US: Factory Orders

Fri Nov 03 09:00:00 CDT 2017

Consensus Consensus Range Actual Previous
Factory Orders - M/M change 1.2% 0.5% to 1.6% 1.4% 1.2%

Today's factory orders report, up 1.4 percent in September following a 1.2 percent rise in August, closes the book on what was a second straight strong month for manufacturing. The split between the report's two main components shows a 0.8 percent September rise for nondurable goods -- the new data in today's report where strength is tied to petroleum and coal -- and a 2.0 percent jump for durable orders vs 2.2 percent in last week's advance report for this component.

The key to this report is core capital goods (nondefense ex-aircraft). This is a central reading for business investment and the gains are very impressive: up 1.7 percent in September for orders which is 4 tenths higher than the advance reading with August revised 1 tenth higher to 1.4 percent. The gain in July stands at 1.3 percent. Also revised higher are shipments of core capital goods, up 0.9 percent in September following two prior gains of 1.3 and 1.0 percent.

The gains for core capital goods shipments are a boost for GDP as is a general inventory build underway, up 0.7 percent and 0.6 percent in the last two months. This build is very positive as manufacturers try to keep up with demand. The inventory-to-shipments ratio is unchanged at a very constructive 1.38. Other readings include a 0.8 percent rise for total shipments with unfilled orders showing less life, up only 0.2 percent. Given the strength in new orders, unfilled orders may soon be accumulating at a faster rate.

Gains in September and August do reflect extending strength for commercial aircraft orders which are always bumpy and may understandably ease in the months ahead. But the fundamentals for the factory sector, highlighted by capital goods, are very positive. And the one positive for the sector that has yet to appear, and that's production volumes in the Federal Reserve's industrial production report, look to bounce solidly higher based on hours data in this morning's employment report.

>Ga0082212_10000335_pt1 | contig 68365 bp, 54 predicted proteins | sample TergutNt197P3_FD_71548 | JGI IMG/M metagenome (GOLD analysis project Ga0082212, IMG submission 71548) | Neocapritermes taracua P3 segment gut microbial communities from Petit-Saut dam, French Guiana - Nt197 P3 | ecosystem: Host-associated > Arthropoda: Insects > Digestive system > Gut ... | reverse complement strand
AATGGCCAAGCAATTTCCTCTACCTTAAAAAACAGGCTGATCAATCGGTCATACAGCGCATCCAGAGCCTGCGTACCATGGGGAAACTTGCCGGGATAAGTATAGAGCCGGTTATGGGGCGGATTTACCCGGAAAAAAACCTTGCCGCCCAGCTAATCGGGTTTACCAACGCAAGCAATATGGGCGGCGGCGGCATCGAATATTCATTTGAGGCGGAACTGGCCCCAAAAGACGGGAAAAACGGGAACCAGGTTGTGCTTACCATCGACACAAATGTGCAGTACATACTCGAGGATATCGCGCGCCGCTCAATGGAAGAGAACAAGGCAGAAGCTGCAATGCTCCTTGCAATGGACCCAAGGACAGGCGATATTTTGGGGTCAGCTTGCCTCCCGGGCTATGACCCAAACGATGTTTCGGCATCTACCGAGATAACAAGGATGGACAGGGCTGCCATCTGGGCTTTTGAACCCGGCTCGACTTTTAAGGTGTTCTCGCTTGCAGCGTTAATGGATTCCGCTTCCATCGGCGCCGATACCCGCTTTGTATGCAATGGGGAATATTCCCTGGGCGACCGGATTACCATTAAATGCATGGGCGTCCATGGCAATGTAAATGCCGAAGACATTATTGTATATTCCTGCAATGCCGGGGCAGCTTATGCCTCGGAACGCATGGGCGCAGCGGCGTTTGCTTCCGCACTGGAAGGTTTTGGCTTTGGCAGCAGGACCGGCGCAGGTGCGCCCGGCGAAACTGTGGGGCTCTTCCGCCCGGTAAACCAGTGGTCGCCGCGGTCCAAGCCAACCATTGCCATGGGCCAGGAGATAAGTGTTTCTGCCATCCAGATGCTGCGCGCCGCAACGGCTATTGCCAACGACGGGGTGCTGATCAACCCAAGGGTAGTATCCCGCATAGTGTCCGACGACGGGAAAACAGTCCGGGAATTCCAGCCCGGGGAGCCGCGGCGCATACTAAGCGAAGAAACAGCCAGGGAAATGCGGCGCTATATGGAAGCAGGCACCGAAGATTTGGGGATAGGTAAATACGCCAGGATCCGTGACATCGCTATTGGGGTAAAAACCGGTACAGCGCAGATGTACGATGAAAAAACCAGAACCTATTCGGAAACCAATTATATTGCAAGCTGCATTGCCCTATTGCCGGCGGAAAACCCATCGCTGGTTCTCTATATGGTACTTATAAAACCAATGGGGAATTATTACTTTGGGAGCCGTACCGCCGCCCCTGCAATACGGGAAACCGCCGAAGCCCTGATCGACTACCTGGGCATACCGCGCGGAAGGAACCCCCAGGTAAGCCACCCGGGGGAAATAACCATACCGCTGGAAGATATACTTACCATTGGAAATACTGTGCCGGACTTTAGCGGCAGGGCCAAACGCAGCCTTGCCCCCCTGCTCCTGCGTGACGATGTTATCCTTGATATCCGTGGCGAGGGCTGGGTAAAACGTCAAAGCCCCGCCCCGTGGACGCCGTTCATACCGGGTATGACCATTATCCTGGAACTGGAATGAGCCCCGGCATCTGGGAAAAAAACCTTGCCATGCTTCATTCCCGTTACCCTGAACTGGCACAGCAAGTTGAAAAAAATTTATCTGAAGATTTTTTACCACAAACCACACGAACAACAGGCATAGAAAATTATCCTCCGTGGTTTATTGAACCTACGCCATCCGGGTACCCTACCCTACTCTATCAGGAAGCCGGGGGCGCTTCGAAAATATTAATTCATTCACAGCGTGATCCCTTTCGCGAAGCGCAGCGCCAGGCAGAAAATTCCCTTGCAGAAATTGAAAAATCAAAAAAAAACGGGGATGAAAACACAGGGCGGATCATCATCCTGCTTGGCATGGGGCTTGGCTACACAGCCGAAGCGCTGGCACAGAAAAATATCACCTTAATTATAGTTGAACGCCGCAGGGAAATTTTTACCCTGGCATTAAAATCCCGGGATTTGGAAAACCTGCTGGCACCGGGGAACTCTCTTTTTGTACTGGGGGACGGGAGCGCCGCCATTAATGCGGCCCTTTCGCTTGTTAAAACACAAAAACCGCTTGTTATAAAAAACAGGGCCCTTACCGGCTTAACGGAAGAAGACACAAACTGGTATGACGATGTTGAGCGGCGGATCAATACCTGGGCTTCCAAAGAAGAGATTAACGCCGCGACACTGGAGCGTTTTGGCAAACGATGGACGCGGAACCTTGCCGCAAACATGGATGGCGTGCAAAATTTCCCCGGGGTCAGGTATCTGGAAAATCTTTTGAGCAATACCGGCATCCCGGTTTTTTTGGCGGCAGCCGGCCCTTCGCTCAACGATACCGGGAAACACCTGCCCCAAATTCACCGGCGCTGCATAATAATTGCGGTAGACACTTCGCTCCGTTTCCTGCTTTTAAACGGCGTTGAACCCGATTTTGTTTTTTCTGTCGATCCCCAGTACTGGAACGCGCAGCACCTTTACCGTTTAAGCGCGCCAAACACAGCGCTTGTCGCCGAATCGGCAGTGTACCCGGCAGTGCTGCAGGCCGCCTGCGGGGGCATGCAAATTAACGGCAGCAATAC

Market Consensus Before Announcement
Momentum has been emerging in factory orders and a breakout is possible for September. The durables side of the report is guaranteed to be strong given the 2.2 percent surge in the prior week's advance reading. Growth for non-durables is not expected to be quite as strong, pulling back the factory orders consensus to a gain of 1.2 percent. Year-on-year rates in this report are likely to move up a notch to the mid-single digits.

Factory orders represent the dollar level of new orders for both durable and nondurable goods. This report gives more complete information than the advance durable goods report which is released one or two weeks earlier in the month.

Investors want to keep their fingers on the pulse of the economy because it usually dictates how various types of investments will perform. The stock market likes to see healthy economic growth because that translates to higher corporate profits. The bond market prefers more moderate growth which is less likely to cause inflationary pressures. By tracking economic data like factory orders, investors will know what the economic backdrop is for these markets and their portfolios. The orders data show how busy factories will be in coming months as manufacturers work to fill those orders. This report provides insight to the demand for not only hard goods such as refrigerators and cars, but nondurables such as cigarettes and apparel. In addition to new orders, analysts monitor unfilled orders, an indicator of the backlog in production. Shipments reveal current sales. Inventories give a handle on the strength of current and future production. All in all, this report tells investors what to expect from the manufacturing sector, a major component of the economy and therefore a major influence on their investments.